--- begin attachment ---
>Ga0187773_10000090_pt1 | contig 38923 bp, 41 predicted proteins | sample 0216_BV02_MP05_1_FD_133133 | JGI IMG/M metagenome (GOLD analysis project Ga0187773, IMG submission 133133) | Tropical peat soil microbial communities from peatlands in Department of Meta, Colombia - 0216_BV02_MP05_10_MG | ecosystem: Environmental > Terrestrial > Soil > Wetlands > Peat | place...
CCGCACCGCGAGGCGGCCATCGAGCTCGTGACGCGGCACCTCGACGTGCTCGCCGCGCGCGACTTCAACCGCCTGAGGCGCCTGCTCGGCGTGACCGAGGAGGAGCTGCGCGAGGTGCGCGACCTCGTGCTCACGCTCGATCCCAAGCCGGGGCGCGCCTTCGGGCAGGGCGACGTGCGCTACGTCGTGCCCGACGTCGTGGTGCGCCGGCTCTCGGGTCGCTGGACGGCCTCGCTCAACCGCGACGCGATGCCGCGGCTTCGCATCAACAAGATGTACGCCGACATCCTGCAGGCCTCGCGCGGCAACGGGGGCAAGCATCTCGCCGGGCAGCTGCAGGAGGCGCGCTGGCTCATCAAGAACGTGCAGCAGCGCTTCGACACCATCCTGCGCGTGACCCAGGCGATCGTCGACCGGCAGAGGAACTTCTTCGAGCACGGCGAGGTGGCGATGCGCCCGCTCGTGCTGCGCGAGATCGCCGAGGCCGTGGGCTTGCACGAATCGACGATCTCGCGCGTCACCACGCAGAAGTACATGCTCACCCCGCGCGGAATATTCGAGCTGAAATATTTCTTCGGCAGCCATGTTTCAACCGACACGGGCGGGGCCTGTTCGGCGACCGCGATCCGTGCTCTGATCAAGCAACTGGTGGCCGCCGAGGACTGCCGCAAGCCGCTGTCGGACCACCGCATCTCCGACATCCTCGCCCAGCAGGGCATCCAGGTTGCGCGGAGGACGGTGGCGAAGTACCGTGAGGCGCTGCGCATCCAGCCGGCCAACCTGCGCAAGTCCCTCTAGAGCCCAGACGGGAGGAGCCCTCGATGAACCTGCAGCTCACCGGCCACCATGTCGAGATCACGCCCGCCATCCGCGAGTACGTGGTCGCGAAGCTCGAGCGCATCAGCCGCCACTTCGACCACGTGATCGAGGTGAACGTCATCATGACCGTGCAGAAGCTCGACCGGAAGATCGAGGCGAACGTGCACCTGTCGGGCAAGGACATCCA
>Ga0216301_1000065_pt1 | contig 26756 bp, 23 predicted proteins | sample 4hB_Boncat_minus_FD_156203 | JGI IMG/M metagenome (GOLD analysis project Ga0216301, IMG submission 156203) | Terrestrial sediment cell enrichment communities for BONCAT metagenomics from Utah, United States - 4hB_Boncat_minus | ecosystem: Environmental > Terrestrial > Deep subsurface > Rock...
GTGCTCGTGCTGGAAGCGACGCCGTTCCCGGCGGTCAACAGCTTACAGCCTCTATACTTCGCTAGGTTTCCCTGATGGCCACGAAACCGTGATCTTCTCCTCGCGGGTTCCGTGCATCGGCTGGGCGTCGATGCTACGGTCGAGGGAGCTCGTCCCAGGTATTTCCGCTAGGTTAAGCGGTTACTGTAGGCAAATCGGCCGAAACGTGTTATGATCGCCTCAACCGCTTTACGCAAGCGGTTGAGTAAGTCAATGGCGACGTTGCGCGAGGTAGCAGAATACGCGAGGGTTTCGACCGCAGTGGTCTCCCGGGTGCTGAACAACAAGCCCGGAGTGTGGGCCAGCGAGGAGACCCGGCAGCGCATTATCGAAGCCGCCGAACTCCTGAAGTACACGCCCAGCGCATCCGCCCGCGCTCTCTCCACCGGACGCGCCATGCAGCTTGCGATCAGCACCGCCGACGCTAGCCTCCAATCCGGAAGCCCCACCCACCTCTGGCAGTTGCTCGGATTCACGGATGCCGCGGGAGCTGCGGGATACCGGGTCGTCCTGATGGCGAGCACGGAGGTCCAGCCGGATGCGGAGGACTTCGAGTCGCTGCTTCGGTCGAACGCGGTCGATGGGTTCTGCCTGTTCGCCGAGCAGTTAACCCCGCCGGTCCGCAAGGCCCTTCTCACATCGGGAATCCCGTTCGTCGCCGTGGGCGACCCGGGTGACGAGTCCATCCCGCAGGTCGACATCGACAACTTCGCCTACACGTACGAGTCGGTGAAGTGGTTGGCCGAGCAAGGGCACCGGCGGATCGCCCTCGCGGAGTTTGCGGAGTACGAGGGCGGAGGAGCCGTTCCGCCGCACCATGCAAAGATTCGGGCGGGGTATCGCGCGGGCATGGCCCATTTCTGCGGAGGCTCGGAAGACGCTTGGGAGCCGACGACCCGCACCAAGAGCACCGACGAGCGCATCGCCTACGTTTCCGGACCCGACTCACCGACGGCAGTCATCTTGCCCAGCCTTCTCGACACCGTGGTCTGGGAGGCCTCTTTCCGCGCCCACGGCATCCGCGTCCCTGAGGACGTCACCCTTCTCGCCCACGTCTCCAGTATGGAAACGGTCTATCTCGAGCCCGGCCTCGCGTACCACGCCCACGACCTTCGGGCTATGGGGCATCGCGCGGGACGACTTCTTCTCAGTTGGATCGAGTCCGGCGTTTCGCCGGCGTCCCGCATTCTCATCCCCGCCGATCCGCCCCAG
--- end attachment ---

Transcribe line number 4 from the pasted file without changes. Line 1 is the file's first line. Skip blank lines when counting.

GTGCTCGTGCTGGAAGCGACGCCGTTCCCGGCGGTCAACAGCTTACAGCCTCTATACTTCGCTAGGTTTCCCTGATGGCCACGAAACCGTGATCTTCTCCTCGCGGGTTCCGTGCATCGGCTGGGCGTCGATGCTACGGTCGAGGGAGCTCGTCCCAGGTATTTCCGCTAGGTTAAGCGGTTACTGTAGGCAAATCGGCCGAAACGTGTTATGATCGCCTCAACCGCTTTACGCAAGCGGTTGAGTAAGTCAATGGCGACGTTGCGCGAGGTAGCAGAATACGCGAGGGTTTCGACCGCAGTGGTCTCCCGGGTGCTGAACAACAAGCCCGGAGTGTGGGCCAGCGAGGAGACCCGGCAGCGCATTATCGAAGCCGCCGAACTCCTGAAGTACACGCCCAGCGCATCCGCCCGCGCTCTCTCCACCGGACGCGCCATGCAGCTTGCGATCAGCACCGCCGACGCTAGCCTCCAATCCGGAAGCCCCACCCACCTCTGGCAGTTGCTCGGATTCACGGATGCCGCGGGAGCTGCGGGATACCGGGTCGTCCTGATGGCGAGCACGGAGGTCCAGCCGGATGCGGAGGACTTCGAGTCGCTGCTTCGGTCGAACGCGGTCGATGGGTTCTGCCTGTTCGCCGAGCAGTTAACCCCGCCGGTCCGCAAGGCCCTTCTCACATCGGGAATCCCGTTCGTCGCCGTGGGCGACCCGGGTGACGAGTCCATCCCGCAGGTCGACATCGACAACTTCGCCTACACGTACGAGTCGGTGAAGTGGTTGGCCGAGCAAGGGCACCGGCGGATCGCCCTCGCGGAGTTTGCGGAGTACGAGGGCGGAGGAGCCGTTCCGCCGCACCATGCAAAGATTCGGGCGGGGTATCGCGCGGGCATGGCCCATTTCTGCGGAGGCTCGGAAGACGCTTGGGAGCCGACGACCCGCACCAAGAGCACCGACGAGCGCATCGCCTACGTTTCCGGACCCGACTCACCGACGGCAGTCATCTTGCCCAGCCTTCTCGACACCGTGGTCTGGGAGGCCTCTTTCCGCGCCCACGGCATCCGCGTCCCTGAGGACGTCACCCTTCTCGCCCACGTCTCCAGTATGGAAACGGTCTATCTCGAGCCCGGCCTCGCGTACCACGCCCACGACCTTCGGGCTATGGGGCATCGCGCGGGACGACTTCTTCTCAGTTGGATCGAGTCCGGCGTTTCGCCGGCGTCCCGCATTCTCATCCCCGCCGATCCGCCCCAG